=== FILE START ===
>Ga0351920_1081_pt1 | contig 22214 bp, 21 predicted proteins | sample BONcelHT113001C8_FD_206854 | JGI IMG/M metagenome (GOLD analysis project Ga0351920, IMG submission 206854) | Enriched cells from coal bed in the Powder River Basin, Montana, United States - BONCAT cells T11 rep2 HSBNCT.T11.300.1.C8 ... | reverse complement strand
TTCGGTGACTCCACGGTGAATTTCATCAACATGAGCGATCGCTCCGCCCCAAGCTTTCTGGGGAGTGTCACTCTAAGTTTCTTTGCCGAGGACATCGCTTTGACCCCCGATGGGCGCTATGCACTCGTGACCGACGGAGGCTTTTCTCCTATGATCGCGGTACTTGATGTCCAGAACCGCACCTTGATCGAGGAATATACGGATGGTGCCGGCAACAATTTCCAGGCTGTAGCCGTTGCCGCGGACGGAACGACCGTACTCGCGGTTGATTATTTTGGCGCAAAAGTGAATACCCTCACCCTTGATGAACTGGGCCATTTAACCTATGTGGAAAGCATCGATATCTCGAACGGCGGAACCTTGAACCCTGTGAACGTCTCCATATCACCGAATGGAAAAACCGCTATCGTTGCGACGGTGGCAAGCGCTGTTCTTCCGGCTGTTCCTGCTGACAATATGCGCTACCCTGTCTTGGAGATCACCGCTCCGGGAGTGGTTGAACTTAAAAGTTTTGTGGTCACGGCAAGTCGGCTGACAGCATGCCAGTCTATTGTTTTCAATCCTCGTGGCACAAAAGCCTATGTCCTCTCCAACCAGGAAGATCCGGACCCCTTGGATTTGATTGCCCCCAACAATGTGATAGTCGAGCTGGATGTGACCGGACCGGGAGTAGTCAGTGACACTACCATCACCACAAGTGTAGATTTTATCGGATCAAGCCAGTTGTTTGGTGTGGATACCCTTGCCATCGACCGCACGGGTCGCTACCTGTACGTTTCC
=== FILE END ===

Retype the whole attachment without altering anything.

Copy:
>Ga0351920_1081_pt1 | contig 22214 bp, 21 predicted proteins | sample BONcelHT113001C8_FD_206854 | JGI IMG/M metagenome (GOLD analysis project Ga0351920, IMG submission 206854) | Enriched cells from coal bed in the Powder River Basin, Montana, United States - BONCAT cells T11 rep2 HSBNCT.T11.300.1.C8 ... | reverse complement strand
TTCGGTGACTCCACGGTGAATTTCATCAACATGAGCGATCGCTCCGCCCCAAGCTTTCTGGGGAGTGTCACTCTAAGTTTCTTTGCCGAGGACATCGCTTTGACCCCCGATGGGCGCTATGCACTCGTGACCGACGGAGGCTTTTCTCCTATGATCGCGGTACTTGATGTCCAGAACCGCACCTTGATCGAGGAATATACGGATGGTGCCGGCAACAATTTCCAGGCTGTAGCCGTTGCCGCGGACGGAACGACCGTACTCGCGGTTGATTATTTTGGCGCAAAAGTGAATACCCTCACCCTTGATGAACTGGGCCATTTAACCTATGTGGAAAGCATCGATATCTCGAACGGCGGAACCTTGAACCCTGTGAACGTCTCCATATCACCGAATGGAAAAACCGCTATCGTTGCGACGGTGGCAAGCGCTGTTCTTCCGGCTGTTCCTGCTGACAATATGCGCTACCCTGTCTTGGAGATCACCGCTCCGGGAGTGGTTGAACTTAAAAGTTTTGTGGTCACGGCAAGTCGGCTGACAGCATGCCAGTCTATTGTTTTCAATCCTCGTGGCACAAAAGCCTATGTCCTCTCCAACCAGGAAGATCCGGACCCCTTGGATTTGATTGCCCCCAACAATGTGATAGTCGAGCTGGATGTGACCGGACCGGGAGTAGTCAGTGACACTACCATCACCACAAGTGTAGATTTTATCGGATCAAGCCAGTTGTTTGGTGTGGATACCCTTGCCATCGACCGCACGGGTCGCTACCTGTACGTTTCC